Don't suppose they care; count them - few of Sunderland's squad at QPR will be here for League One

Chris Coleman may have insisted he was pleased that Sunderland's players stuck at it at QPR but quite frankly it's increasingly clear to see that none of them really give much of a toss that their current employer will be relegated in a matter of weeks. 

 

  

Given a hero's welcome yesterday afternoon in West London, Lee Camp was keen to return the adulation he received from the QPR fans celebrating victory as Sunderland slumped to yet another defeat. 


Thumping his chest, blowing a kiss and taking care to applaud each Loftus Road stand in turn, all that was missing were roses raining down from the adoring home supporters and the Rangers hero taking a bow in the centre circle and making the sign of a heart. 


Camp had just played 40 minutes in a Sunderland shirt - a result which makes it almost certain the club he's currently representing will play their football in League One next season. Not that the usual miserable-looking sod looked overly bothered as he relived the 'glory days' of over a decade ago, when he had helped QPR gain promotion from said division into the Championship.    


No big deal really. It's not unusual for a visiting goalkeeper, returning to a venue at which he enjoyed some good times, to warmly interact with the opposition fans behind his nets, but that moment kinda summed up Sunderland's plight right now as the relegation run-in concludes through March and April into May. 


Lee Camp probably doesn't much care which division the Black Cats will be playing in next season. Aside from a relegation on the latter section of his CV, why would he? He has no affinity to Sunderland, Wearside, the club, its fans, staff or people beyond a four-month loan stint one intended to get himself some first team football rather than sitting in the stands watching his teammates at Cardiff. 


Relegation will have little long-term impact upon most of the players in yesterday's squad. The majority will be sold, released or return to their parent clubs come the summer. For those lot, finally escaping the mess at Sunderland will no doubt be a relief. 


Realistically, of yesterday's 18-man matchday ensemble, there's only about a third you can point to and suggest they'll still be here still next season. This direction of transfer policy is sure as hell a big factor behind the impending relegation.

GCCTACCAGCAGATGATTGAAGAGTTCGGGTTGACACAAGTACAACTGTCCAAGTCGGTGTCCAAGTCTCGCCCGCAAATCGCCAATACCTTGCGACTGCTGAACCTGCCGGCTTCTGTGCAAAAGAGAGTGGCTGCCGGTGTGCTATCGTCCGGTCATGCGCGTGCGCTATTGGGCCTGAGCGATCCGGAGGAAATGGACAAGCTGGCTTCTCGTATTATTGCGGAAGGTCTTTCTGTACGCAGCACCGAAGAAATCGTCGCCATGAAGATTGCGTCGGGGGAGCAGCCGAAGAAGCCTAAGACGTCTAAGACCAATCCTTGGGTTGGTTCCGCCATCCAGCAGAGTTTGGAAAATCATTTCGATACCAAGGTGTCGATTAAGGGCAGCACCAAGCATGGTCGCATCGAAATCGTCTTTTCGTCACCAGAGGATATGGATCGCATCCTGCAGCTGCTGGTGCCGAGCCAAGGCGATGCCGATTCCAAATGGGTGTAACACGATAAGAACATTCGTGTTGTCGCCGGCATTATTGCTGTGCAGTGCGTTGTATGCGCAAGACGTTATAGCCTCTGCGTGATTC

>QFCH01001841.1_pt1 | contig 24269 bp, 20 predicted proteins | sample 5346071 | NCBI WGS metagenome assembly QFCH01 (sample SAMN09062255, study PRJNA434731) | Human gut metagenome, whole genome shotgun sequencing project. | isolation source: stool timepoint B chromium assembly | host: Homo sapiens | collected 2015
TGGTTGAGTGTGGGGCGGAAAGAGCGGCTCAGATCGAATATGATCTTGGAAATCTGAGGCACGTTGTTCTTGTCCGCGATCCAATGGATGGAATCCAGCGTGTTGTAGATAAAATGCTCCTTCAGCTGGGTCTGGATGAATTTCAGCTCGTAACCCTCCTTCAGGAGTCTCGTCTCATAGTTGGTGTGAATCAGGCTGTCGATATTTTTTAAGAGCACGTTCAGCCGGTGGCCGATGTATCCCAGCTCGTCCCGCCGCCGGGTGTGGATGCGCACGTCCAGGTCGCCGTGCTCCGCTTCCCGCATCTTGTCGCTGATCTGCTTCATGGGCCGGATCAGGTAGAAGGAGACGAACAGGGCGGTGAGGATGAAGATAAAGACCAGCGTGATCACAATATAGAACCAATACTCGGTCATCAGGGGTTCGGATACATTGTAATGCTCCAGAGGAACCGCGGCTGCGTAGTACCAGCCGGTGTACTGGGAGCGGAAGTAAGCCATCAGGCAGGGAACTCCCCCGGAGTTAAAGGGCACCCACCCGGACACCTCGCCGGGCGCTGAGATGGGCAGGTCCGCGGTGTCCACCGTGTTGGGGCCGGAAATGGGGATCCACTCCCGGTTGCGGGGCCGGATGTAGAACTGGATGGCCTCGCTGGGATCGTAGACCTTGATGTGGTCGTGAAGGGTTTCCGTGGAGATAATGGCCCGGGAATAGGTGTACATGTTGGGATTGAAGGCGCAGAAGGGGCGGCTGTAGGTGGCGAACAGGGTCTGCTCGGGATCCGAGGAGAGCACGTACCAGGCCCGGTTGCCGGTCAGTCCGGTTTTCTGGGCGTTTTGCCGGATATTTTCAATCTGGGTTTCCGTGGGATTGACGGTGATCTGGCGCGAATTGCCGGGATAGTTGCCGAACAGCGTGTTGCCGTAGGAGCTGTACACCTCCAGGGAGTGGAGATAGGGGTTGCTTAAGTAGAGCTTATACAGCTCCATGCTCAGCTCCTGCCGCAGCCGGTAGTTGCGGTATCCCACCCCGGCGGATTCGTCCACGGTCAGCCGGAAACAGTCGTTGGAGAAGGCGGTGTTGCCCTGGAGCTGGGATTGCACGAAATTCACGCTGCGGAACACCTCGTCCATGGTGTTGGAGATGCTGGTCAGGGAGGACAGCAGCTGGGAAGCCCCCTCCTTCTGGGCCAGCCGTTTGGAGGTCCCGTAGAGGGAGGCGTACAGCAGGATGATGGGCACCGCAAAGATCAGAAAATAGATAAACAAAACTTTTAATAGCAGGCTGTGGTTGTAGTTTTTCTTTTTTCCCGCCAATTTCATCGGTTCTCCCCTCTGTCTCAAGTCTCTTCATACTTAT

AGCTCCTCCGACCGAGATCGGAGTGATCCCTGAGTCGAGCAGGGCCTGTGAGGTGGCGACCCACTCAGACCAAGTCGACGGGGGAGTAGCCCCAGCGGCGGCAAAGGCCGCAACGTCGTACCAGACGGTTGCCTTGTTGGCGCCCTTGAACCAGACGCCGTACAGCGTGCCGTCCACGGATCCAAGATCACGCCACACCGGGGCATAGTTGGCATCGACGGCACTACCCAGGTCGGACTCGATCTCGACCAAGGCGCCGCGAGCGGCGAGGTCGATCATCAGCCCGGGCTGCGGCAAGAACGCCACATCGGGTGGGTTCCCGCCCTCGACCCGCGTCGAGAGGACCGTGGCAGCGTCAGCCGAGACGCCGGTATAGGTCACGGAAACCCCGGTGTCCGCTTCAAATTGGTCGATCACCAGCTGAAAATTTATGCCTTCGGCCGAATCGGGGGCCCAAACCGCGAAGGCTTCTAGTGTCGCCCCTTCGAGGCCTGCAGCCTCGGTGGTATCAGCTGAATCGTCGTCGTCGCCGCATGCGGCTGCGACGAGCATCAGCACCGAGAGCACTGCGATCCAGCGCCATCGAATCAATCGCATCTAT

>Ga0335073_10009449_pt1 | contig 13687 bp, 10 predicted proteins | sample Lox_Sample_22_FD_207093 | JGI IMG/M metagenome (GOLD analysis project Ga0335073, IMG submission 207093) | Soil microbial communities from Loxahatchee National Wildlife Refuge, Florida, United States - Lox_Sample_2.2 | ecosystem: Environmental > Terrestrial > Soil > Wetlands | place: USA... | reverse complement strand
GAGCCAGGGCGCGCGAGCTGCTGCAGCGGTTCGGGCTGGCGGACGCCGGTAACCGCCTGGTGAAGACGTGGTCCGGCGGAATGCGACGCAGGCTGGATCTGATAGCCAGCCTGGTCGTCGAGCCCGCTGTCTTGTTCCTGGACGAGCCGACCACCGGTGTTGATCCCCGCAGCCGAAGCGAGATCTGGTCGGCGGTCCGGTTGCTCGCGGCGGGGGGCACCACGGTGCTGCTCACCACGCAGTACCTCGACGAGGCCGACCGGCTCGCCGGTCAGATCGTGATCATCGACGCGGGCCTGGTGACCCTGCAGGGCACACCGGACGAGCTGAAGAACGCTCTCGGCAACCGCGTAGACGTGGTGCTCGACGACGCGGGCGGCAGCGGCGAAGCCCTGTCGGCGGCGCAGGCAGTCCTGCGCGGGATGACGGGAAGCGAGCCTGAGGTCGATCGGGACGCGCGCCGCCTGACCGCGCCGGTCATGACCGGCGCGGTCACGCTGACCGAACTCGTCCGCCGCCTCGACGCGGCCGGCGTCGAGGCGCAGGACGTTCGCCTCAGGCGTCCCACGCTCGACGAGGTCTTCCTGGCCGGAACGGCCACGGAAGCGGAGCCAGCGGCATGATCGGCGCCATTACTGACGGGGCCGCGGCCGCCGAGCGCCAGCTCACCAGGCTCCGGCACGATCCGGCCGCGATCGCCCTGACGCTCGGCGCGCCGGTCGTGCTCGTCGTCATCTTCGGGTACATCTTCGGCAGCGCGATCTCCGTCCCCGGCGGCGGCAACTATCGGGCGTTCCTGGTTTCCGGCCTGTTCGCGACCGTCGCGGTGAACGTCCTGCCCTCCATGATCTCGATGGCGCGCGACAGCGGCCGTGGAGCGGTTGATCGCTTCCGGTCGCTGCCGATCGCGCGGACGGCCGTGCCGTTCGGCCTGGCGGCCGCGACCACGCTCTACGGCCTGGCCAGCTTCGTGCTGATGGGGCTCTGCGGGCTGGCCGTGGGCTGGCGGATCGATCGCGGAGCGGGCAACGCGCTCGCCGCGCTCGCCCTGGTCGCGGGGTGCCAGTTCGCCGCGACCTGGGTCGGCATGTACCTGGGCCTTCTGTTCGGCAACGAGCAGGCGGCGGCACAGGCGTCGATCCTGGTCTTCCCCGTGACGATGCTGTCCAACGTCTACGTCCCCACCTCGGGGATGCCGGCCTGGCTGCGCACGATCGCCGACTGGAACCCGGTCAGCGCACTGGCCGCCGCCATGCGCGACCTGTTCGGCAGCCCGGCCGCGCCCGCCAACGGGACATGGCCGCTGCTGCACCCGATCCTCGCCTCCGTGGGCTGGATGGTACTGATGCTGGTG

Who will be here next season and who will be gone?


Take a look, who really will be here to take the battle to League One and attempt to restore pride on Wearside?


Of the goalkeepers, Camp will return to Cardiff and perhaps look for a new permanent home in the summer; 

Jason Steele could well be sold or loaned out. For one thing, his supposed £15k a week wages will be an obstacle to him remaining in League One. 


Of the fullbacks who took to the pitch yesterday, Adam Matthews might be worth a few quid on the open market and Bryan Oviedo will be fresh from a World Cup and looking to move on when he returns. 




Of the centre-backs, John O'Shea will either retire or be announced as player manager should Chris Coleman depart though heaven only knows what will become of Lamine Kone; but fair to assume he'll be off. 


In midfield, Sunderland AFC desperately need to move Lee Cattermole on this summer come what may. The stalwart outstayed his welcome some time ago though you just know he'll still be lingering come August, whilst George Honeyman looks like taking his place as the new ever-present utility midfielder. Jonny Williams will return to Crystal Palace's treatment room and Ovie Ejaria will head back to Merseyside. 


Joel Asoro is a talent upon which the Black Cats could rebuild around but you just know he'll be cashed in as soon as a club higher up the pyramid comes knocking. Ashley Fletcher will return to Middlesbrough, chastened by his miserable experience at the Sunderland. 


Of yesterday's subs; Billy Jones is out of contract and will be gone, Aiden McGeady will surely have a Championship admirer who'll take him whilst Callum McManaman might actually find his level in League One and turn out to be an asset next season. 


Finally, the academy graduates on the bench at Loftus Road - Josh MajaLynden Gooch and Ethan Robson will surely prove to be the bedrock of the Sunderland squad in the third tier. 


So is this the problem, or merely one of many?


And therein lies a significant portion of Sunderland's issues this season - a cohort of senior pro's comprising a hardcore of has-beens battered by year's of failure at the Stadium of Light fleshed out with a good chunk of loanees and flops on short-term contracts. 


Relegation to the Championship was supposed to be the point at which SAFC swept a new broom through the dressing room, but neither of the managers who've been employed by the club this season have either been interested or had the nous to do so In fairness of course, clean sweeps do tend to require money to reinvest in order to enact them. 


Perhaps the shockwaves of a cataclysmic drop into League One will belatedly achieve the much-needed revolution. It's sure as hell overdue. 


 

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